© 2018 by Justice International

  • Facebook
  • Twitter
  • LinkedIn
  • Instagram - Black Circle
  • Pinterest - Black Circle

Justice by women for women

November 27, 2017

 

Following UNiTE’s the 16 Days of Activism against Gender-Based Violence campaign, we highlight women-lawyers and human rights defenders who work to end violence against women and girls around the word.

 

Ms. Wang Yu started practicing law in 2004 in Beijing. She is a member of the human rights lawyers group of China, set up in 2013. She is by far one of the few female lawyers who have remained steadfast in face of the suppressive environment for lawyer practice in China. Wang began to focus on human rights and public interest cases in 2011 and has been involved in cases of disability discrimination, religious freedom, land rights and illegal restriction of personal freedom by government and law enforcement officials, and activists’ cases.

 

Wang Yu was one of the first who was arrested during the large-scale crackdown against critical lawyers and human rights activists by the Chinese authorities. She was held firstly on suspicion of inciting subversion. The allegation was changed to “subversion of state power” in January 2016. She was released on bail in August 2016.   One of the prominent cases she worked on before her arrest, was a sexual assault case in 2013 involving six underage girls and their school headteacher in Wanning City of the Hainan Province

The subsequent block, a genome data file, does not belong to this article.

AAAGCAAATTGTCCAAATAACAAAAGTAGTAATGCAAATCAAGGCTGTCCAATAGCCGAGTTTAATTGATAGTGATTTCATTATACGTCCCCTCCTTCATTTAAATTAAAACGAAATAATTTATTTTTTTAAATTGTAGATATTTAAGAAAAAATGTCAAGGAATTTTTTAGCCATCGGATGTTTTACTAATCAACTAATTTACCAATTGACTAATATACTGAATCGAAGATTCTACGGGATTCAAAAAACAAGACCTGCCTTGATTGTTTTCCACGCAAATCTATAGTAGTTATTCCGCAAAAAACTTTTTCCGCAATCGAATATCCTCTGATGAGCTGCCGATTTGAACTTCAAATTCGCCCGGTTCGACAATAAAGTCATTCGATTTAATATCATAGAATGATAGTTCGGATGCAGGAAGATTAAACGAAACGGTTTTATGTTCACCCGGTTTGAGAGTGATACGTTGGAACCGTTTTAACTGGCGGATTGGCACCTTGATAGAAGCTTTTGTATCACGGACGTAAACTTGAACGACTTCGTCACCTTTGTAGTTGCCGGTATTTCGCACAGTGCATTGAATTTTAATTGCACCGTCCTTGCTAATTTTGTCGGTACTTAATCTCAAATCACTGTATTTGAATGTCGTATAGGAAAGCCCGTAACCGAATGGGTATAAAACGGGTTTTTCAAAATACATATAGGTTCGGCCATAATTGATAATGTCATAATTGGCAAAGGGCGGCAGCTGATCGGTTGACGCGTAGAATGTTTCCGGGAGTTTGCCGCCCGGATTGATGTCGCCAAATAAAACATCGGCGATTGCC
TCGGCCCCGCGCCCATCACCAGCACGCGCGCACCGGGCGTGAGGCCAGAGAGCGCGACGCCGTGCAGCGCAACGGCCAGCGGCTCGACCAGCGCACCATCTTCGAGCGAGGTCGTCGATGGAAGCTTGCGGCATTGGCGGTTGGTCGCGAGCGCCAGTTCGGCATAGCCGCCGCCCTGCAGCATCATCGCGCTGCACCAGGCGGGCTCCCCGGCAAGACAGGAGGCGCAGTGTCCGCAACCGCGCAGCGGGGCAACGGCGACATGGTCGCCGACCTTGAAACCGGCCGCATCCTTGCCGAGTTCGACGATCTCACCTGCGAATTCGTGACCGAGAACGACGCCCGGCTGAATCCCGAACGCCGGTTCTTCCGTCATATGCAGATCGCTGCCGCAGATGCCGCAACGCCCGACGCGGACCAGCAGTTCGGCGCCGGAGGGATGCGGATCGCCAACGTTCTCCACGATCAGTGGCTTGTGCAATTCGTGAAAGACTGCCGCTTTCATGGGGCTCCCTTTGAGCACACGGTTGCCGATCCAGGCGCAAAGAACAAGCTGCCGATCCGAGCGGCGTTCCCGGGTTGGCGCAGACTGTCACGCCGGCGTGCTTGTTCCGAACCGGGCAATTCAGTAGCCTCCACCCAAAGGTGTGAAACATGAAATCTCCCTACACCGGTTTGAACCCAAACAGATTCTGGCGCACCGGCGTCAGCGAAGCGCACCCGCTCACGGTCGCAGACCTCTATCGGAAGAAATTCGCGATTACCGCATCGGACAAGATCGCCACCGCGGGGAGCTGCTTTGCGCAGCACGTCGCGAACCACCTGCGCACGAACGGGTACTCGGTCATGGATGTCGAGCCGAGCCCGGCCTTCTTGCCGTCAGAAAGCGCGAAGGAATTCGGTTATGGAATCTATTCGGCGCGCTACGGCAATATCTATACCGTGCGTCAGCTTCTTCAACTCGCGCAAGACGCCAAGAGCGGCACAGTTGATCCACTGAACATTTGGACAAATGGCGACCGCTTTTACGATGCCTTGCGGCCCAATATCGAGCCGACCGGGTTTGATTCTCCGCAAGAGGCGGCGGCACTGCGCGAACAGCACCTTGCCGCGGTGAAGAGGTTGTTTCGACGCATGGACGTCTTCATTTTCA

For the case, Wang Yu was appointed by the parents but the government forced the parents to cancel the appointment.  Although Wang Yu was unable to represent the parents in the legal procedure, she continued to campaign with the parents by visiting the Education Bureau, demanding more information making use the Regulation of the PRC on the Disclosure of Government Information. Wang Yu later represented a female activist, Ye Haiyan, who was harassed by the local governments in Guangxi for campaigning for the case. 

 

Despite pressure on the girls’ parents to stay quiet, Wang Yu took up their case, risking her safety to inform the public about their rights, and fighting for the incident to be classified as rape.

 

Please reload